“So all of us who have had that veil removed can see and reflect the glory of the Lord. And the Lord—who is the Spirit—makes us more and more like him as we are changed into his glorious image.” – 2 Corinthians 3:18
The new teaching series that we are in The Sanctuary, “Spread Out, Think Big” has put a mirror to each of our faces and caused us to look at the image that we reflect. I have always been an open book, open to sharing the ebbs and flows of my life, but I didn’t really realize how much of an issue this was for others, until I accepted the call into ministry. This is when I realized that being open is seen as a weakness that that some will use to destroy you. And I quickly learned that many of those in leadership have created, developed, and put on personas so that they can be effective and influence those in under their leadership. But how can you be effective hiding who and what you really are? I once had someone in ministry tell me that I had to be careful who I allowed to see the “real me.” This statement shocked me, considering that I have been called to be a living testament to my Father’s power. How will they know Him unless I show them the ratchet me? Plus, I have never been good at putting on a mask to do a job and I certainly could not do it as a worker of the truth and light.
Many times the challenges, issues and emotions that those in leadership face are hidden behind well constructed masks. And this keeping up appearances doesn’t end in the pulpit it flows right down to the layperson. It is commonplace to arrive to the pulpit – arenas of our lives wearing a mask, a facade, a disguise. This mask is picture perfect. The hair is especially done, the teeth are shiny and sharpened evenly, and the clothes are pressed and trendy – shoes matching perfectly. And lets not forget the words; they are tailored perfectly for the occasion. But behind the mask our truth is a fearful, dysfunctional mess. And this mask isn’t just for certain places; there is a mask for the marriage, job, home, and church. We have created different personalities for the different pulpits of our lives. We are more interested in appearances than in reality. We are careful to veil most of the expressions of the flesh before others, but safely behind the walls of our own homes, we have a tendency to let it all hang out—all the anger, all the temper, all the unkindness and inconsiderateness, all the selfish demands, all the pride, all the childish behavior. And as a result, many of our homes are riddled with wrangling and strife.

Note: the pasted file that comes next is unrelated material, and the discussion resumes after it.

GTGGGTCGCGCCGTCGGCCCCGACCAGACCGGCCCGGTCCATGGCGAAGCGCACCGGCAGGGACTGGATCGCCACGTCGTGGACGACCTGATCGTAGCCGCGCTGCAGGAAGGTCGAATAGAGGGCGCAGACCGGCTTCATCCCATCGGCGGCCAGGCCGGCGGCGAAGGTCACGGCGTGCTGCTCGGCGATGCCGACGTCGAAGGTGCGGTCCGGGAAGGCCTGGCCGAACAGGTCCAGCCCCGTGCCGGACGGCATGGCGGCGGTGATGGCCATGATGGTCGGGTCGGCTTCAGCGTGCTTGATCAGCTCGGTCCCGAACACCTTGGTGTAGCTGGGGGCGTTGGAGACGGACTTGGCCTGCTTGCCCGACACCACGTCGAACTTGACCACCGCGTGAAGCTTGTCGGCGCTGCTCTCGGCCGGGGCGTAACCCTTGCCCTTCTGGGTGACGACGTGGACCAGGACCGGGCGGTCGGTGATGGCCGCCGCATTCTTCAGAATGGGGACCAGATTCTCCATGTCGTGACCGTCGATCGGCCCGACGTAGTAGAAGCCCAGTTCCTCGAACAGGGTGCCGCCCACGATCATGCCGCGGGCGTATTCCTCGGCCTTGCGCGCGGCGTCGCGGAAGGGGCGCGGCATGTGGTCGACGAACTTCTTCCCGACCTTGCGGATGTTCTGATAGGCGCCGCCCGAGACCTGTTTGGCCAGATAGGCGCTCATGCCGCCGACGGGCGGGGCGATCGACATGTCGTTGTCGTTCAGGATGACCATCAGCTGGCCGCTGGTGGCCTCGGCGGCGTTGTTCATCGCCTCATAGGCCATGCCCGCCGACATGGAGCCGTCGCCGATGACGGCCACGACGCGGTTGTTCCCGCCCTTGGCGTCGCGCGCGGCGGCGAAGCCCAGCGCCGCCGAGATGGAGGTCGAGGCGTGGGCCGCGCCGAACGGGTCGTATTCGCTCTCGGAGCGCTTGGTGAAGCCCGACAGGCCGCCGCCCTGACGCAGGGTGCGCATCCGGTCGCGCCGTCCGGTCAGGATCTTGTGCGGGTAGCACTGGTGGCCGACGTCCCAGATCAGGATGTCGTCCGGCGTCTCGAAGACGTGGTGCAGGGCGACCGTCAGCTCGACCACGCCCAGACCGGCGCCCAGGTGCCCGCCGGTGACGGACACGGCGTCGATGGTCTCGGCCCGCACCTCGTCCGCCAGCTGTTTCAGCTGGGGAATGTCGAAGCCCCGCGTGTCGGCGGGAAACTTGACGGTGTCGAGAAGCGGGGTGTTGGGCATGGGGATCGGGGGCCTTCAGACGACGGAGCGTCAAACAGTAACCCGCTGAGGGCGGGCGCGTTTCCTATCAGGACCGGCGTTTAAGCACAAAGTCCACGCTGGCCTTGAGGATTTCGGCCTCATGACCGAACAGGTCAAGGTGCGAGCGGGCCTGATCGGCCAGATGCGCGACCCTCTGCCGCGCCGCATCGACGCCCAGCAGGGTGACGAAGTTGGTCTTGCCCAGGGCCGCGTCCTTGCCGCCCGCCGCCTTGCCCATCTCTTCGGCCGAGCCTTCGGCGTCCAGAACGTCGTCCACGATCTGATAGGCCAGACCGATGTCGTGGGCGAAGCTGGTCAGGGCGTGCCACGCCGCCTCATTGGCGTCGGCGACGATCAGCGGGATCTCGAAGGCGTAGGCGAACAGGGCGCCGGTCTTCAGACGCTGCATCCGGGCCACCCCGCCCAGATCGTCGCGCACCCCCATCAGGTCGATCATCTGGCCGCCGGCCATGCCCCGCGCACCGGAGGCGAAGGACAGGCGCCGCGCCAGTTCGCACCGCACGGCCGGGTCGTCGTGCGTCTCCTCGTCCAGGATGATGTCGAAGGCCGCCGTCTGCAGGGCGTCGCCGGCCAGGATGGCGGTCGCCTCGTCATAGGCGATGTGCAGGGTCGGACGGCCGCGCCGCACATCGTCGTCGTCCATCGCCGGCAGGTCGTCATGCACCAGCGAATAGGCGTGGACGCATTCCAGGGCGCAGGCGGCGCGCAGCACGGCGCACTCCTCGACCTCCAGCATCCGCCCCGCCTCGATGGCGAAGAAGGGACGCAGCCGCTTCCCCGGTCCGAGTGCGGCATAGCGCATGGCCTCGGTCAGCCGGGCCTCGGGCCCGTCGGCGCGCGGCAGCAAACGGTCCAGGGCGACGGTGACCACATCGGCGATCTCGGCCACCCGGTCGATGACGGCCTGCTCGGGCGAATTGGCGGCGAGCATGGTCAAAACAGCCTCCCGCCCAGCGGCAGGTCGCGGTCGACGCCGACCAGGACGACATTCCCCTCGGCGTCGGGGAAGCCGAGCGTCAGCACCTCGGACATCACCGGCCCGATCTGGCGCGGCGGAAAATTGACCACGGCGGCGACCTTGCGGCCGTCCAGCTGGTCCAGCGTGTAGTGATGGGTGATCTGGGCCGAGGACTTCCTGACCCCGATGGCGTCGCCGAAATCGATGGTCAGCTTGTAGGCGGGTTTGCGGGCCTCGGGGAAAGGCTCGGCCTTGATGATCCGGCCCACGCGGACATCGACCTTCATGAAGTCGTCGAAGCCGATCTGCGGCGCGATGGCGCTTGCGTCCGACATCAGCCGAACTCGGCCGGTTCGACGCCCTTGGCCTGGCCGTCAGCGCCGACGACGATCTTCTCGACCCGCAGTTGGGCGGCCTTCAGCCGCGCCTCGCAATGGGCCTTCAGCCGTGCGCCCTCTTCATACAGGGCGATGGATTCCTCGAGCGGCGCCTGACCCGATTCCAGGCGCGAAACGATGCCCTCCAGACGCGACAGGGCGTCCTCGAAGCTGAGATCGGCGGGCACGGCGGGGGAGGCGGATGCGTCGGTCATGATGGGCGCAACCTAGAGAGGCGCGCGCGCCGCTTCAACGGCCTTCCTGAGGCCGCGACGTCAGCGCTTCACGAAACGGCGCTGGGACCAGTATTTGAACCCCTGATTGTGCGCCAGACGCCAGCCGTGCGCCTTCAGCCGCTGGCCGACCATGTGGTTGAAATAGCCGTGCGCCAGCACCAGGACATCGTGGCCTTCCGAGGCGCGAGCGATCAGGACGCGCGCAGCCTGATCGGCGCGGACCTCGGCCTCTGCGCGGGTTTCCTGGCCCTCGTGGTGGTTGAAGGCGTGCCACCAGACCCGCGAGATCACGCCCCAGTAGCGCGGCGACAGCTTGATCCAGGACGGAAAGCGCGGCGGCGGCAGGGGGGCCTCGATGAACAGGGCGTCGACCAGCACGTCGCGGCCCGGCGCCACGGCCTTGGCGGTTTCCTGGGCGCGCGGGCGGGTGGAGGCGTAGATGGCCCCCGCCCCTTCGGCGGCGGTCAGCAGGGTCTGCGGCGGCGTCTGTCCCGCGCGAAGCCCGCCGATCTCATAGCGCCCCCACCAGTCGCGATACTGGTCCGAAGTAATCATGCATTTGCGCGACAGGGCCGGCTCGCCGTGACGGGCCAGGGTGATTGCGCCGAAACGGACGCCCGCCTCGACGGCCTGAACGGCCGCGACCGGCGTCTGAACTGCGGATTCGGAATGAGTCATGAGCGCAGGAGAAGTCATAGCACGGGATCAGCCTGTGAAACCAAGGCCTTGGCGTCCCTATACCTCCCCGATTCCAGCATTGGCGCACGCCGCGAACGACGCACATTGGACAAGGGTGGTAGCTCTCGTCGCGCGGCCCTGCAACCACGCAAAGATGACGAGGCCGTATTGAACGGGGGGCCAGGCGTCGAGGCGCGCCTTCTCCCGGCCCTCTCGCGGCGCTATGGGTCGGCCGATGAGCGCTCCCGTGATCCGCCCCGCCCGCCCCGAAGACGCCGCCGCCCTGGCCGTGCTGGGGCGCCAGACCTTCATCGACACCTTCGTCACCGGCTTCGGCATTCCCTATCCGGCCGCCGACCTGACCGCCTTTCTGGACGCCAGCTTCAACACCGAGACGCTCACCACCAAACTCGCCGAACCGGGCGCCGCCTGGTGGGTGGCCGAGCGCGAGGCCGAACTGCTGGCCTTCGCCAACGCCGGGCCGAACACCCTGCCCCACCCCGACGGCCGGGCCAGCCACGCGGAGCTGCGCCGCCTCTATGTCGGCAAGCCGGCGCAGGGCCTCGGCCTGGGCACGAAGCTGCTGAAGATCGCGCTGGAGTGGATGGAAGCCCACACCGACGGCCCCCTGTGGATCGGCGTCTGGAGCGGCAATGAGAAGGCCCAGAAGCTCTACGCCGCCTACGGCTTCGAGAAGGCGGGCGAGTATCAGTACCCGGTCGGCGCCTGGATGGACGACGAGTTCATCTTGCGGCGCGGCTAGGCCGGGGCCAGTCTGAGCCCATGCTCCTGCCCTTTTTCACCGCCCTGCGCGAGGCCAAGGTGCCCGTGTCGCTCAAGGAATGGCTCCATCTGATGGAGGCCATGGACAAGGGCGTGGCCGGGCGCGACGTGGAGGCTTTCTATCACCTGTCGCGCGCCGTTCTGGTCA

This past week my husband and I experienced some major ebbs and flows that shook the very core of our being and our lives. It had both of us overwhelmed with emotions and in a quandary as to what to do. Real talk: I surely did not want to show up to teach, preach, or encourage anyone. But after a conversation with my mother she encouraged me to show up for my assignment, because as she said, “This is when my Father can really get the Glory and the enemy will be put to shame.” I was very skeptical at first because I knew I could not hide the raw emotions from the testing of my faith, and I have experienced folks not honoring my vulnerability as a leader; they saw it as a weakness. However this weekend after I bared my nakedness and taught the revelation that I received in the midst of the trial, I know vulnerability is courage and a heavenly connection occurred for not just me but for those under the sound of the teaching.
I encourage you today to get the courage to deal with the messiness of your facade and define the real truth about yourself and sharing that known truth with others so that you can be more authentic, transparent, approachable, a testimony and just plain real. Remove the veil. Be honest. Stand in your truth. Let’s commit ourselves to absolute straightforwardness and transparency. That is the only way to break out of this destructive trap. When we admit our true feelings and motives to someone else, when we acknowledge our faults for what they are and ask someone to pray for us, it provides a helpful incentive to claim God’s power for transformation. Our growing honesty will give our Father honor, be a testimony to the Body of Christ and will allow the Spirit of Jesus Christ to work in us to bring us into His likeness.
Father, I put down the persona. I am ready to stop playing the game of putting on appearances and ready to be real! I desire to present myself to you as one who is approved, a worker who has no need to be ashamed, rightly handling the word of truth; as I know that I cannot fellowship with You while I walk in darkness, lie and do not walk in the truth. Father I know that when I give You an honest, open vessel you will produce through me an abundant life, abiding joy, and abounding blessings. Today I give you the real imperfect, open and authentic me ready to be used by You – in Jesus Name, Amen.
Contributed by: Pastor Yolanda Douthit
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